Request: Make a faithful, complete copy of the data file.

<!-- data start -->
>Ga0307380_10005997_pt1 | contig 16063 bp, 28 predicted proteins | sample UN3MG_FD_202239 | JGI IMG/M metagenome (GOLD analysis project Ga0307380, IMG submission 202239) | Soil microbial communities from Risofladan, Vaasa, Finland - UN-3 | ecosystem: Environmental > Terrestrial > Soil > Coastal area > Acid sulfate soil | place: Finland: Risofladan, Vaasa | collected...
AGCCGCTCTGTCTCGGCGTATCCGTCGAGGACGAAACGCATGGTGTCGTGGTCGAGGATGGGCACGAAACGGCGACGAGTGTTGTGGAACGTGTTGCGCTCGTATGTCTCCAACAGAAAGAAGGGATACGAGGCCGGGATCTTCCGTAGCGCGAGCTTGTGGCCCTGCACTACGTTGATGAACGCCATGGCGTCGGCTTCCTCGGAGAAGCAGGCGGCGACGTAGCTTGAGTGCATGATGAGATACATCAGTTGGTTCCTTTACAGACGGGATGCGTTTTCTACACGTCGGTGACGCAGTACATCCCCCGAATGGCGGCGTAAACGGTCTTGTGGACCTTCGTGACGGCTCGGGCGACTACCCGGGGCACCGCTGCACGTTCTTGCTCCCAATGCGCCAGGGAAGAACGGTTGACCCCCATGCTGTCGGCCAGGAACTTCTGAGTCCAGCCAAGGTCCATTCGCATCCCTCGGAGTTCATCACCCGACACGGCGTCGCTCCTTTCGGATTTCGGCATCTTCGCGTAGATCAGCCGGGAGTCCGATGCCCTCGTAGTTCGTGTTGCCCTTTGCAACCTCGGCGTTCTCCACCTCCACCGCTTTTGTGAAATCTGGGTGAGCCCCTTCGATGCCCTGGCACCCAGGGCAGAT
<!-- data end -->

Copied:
>Ga0307380_10005997_pt1 | contig 16063 bp, 28 predicted proteins | sample UN3MG_FD_202239 | JGI IMG/M metagenome (GOLD analysis project Ga0307380, IMG submission 202239) | Soil microbial communities from Risofladan, Vaasa, Finland - UN-3 | ecosystem: Environmental > Terrestrial > Soil > Coastal area > Acid sulfate soil | place: Finland: Risofladan, Vaasa | collected...
AGCCGCTCTGTCTCGGCGTATCCGTCGAGGACGAAACGCATGGTGTCGTGGTCGAGGATGGGCACGAAACGGCGACGAGTGTTGTGGAACGTGTTGCGCTCGTATGTCTCCAACAGAAAGAAGGGATACGAGGCCGGGATCTTCCGTAGCGCGAGCTTGTGGCCCTGCACTACGTTGATGAACGCCATGGCGTCGGCTTCCTCGGAGAAGCAGGCGGCGACGTAGCTTGAGTGCATGATGAGATACATCAGTTGGTTCCTTTACAGACGGGATGCGTTTTCTACACGTCGGTGACGCAGTACATCCCCCGAATGGCGGCGTAAACGGTCTTGTGGACCTTCGTGACGGCTCGGGCGACTACCCGGGGCACCGCTGCACGTTCTTGCTCCCAATGCGCCAGGGAAGAACGGTTGACCCCCATGCTGTCGGCCAGGAACTTCTGAGTCCAGCCAAGGTCCATTCGCATCCCTCGGAGTTCATCACCCGACACGGCGTCGCTCCTTTCGGATTTCGGCATCTTCGCGTAGATCAGCCGGGAGTCCGATGCCCTCGTAGTTCGTGTTGCCCTTTGCAACCTCGGCGTTCTCCACCTCCACCGCTTTTGTGAAATCTGGGTGAGCCCCTTCGATGCCCTGGCACCCAGGGCAGAT